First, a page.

Force-signaling coupling at single focal adhesions

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Zhou, Dennis Wei
García, Andrés J.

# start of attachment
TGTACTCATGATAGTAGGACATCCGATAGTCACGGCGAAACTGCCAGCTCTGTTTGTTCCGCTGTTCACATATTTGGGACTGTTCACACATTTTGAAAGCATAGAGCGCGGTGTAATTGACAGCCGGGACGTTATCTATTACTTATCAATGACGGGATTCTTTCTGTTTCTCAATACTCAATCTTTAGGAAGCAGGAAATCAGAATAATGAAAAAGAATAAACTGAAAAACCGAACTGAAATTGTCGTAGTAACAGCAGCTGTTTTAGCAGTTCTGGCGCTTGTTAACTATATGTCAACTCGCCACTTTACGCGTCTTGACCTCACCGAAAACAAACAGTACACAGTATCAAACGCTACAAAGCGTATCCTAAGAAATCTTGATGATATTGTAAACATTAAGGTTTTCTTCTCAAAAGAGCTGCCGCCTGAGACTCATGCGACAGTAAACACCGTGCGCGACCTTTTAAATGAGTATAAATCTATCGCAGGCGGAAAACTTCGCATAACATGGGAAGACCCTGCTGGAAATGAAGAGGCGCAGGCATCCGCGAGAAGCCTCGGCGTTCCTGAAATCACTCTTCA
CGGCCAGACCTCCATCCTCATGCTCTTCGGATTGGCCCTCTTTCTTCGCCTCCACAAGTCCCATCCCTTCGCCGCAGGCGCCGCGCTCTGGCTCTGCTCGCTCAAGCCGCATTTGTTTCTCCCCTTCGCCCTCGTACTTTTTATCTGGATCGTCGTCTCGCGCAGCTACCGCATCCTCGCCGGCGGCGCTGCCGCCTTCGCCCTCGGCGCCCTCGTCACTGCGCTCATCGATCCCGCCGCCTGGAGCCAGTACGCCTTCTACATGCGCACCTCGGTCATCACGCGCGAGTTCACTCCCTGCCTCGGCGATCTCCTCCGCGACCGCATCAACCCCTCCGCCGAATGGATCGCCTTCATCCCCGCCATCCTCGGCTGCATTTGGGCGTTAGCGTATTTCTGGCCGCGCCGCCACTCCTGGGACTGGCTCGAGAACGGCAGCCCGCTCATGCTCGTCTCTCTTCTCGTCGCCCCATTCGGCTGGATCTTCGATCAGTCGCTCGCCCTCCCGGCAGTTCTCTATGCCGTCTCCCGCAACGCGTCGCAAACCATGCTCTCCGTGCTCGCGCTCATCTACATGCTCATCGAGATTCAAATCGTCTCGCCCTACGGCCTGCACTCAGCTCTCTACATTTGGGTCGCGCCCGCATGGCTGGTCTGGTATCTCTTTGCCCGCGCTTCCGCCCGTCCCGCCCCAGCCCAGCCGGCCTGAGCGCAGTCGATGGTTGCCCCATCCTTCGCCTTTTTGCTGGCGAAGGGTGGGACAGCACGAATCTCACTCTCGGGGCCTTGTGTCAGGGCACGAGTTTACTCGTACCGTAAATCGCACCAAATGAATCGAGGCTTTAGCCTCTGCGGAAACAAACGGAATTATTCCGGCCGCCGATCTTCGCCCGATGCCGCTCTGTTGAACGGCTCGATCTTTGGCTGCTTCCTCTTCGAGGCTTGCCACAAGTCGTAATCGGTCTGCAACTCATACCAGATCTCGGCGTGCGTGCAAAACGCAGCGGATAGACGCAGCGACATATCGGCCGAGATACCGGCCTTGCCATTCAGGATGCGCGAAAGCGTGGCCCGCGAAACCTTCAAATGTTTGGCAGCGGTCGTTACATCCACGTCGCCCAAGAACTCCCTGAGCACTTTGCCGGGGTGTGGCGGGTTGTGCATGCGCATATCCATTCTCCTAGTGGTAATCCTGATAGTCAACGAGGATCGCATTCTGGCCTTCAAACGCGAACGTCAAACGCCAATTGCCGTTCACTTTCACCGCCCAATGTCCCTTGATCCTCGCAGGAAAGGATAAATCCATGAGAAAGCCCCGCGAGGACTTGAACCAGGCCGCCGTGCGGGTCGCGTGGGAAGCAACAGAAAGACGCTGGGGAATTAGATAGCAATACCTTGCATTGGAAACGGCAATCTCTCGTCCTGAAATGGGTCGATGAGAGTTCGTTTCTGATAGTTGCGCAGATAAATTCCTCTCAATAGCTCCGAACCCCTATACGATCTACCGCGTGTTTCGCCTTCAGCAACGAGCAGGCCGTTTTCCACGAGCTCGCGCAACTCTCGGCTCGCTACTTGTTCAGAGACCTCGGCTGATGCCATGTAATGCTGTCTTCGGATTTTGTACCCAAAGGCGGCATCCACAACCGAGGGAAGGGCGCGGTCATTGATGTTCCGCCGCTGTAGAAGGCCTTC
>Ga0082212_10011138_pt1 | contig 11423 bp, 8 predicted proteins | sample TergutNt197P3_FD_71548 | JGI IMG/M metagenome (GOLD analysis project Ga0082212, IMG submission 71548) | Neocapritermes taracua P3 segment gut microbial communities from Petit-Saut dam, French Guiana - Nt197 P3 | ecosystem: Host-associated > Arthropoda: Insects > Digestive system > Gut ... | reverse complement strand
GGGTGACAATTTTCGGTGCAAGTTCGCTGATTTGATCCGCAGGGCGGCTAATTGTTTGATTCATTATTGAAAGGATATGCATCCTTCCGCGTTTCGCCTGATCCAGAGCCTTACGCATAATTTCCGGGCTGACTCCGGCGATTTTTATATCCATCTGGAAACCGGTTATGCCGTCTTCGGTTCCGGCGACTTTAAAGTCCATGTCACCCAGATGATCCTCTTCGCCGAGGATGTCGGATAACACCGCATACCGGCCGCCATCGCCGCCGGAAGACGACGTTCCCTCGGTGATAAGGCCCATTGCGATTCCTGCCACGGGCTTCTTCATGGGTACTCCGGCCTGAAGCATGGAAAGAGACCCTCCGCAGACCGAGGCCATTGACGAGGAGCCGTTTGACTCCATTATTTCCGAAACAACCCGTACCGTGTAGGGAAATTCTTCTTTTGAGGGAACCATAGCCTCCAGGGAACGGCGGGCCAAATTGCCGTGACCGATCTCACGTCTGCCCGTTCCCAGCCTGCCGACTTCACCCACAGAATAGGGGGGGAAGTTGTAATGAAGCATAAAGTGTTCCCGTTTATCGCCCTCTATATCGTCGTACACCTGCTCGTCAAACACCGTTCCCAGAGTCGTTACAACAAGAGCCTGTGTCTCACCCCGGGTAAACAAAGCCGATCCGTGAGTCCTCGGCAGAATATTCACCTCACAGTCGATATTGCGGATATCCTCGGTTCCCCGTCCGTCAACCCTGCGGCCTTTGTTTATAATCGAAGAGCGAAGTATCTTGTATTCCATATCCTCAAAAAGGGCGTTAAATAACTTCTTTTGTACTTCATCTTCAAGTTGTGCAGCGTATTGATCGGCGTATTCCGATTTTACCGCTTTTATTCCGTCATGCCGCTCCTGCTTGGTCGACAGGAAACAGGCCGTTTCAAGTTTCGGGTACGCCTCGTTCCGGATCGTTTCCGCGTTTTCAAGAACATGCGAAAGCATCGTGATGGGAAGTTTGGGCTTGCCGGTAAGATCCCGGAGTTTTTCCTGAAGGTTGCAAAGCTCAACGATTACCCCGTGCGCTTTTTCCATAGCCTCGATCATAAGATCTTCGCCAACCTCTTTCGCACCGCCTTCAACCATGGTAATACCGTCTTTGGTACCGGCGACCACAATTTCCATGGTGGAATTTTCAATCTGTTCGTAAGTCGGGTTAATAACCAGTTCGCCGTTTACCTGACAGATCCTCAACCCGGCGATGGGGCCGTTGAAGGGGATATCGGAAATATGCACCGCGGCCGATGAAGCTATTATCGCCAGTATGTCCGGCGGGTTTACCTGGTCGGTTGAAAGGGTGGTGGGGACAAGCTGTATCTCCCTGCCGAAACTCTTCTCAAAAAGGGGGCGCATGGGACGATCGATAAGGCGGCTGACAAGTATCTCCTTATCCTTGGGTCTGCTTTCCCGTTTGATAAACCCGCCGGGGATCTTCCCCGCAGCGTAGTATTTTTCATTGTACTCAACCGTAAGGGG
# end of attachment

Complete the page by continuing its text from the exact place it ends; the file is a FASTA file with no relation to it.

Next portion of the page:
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Integrin-mediated adhesion to extracellular matrices (ECM) provides forces and signals that direct cell processes central to tissue organization, homeostasis, and disease. Recent studies show an important relationship between cell adhesive force generation and focal adhesion (FA) assembly, yet it remains unclear how forces are transduced into adhesive signals. Our work seeks to identify coupling between cell adhesive force generation and signaling at FAs. To measure forces, we used Microfabricated Post-Array-Deflectors (mPADs), which are an array of PDMS ~1.8 µm diameter microposts. Based on the micropost deflections, we can calculate the forces exerted by cells. We previously showed that vinculin regulates force transmission at FAs. Vinculin residence time in FAs correlated with applied force, supporting a mechanosensitive model in which forces stabilize vinculin’s active conformation to promote force transfer. We first examined the relationship between traction force and vinculin-paxillin localization to single FAs in the context of substrate stiffness and actomyosin contractility. Substrate stiffness and contractility regulated vinculin localization to FAs, and vinculin auto-inhibition is a crucial regulatory step in this process that overrides the effects of cytoskeletal tension and substrate stiffness. Vinculin and paxillin FA area did not correlate with traction force magnitudes at single FAs, and this was consistent across different ECM stiffness and cytoskeletal tension states. Vinculin residence time at FAs linearly varied with applied force for stiff substrates, but this coupling was disrupted on soft substrates and in the presence of contractility inhibitors. In contrast, paxillin residence time at FAs was independent of force, substrate stiffness, and cytoskeletal contractility. Lastly, substrate stiffness and cytoskeletal contractility regulated whether vinculin and paxillin turnover dynamics are correlated to each other at single FAs. We also found that pFAK Y397 levels are linearly coupled to force at single FAs on stiff substrates. On soft substrates, however, this positive relationship is eliminated. We found that talin is required for FAK localization and Y397 phosphorylation at FAs and mediates force-FAK linear coupling at FAs via talin-FAK binding. Furthermore, averaged levels of FAK localization and Y397 phosphorylation at FAs are relatively insensitive to vinculin expression. However, a full-length vinculin molecule that binds talin and actin is required for linear coupling to occur between force-FAK localization and force-FAK Y397 phosphorylation at individual FAs. Lastly, we demonstrate that a full-length vinculin molecule that binds talin and actin is required to promote YAP nuclear accumulation. These findings suggest that force generation and signaling are coupled at FAs and underscore the role of environmental stiffness, talin, and vinculin in regulating force-signaling coupling at FAs. Our results generate new insights into how cell adhesive forces are integrated into biochemical signals. Furthermore, this understanding provides a framework for mechanotransduction events at cell-ECM junctions, such as cell migration, force-regulated morphogenesis, and stem cell commitment in response to matrix stiffness.
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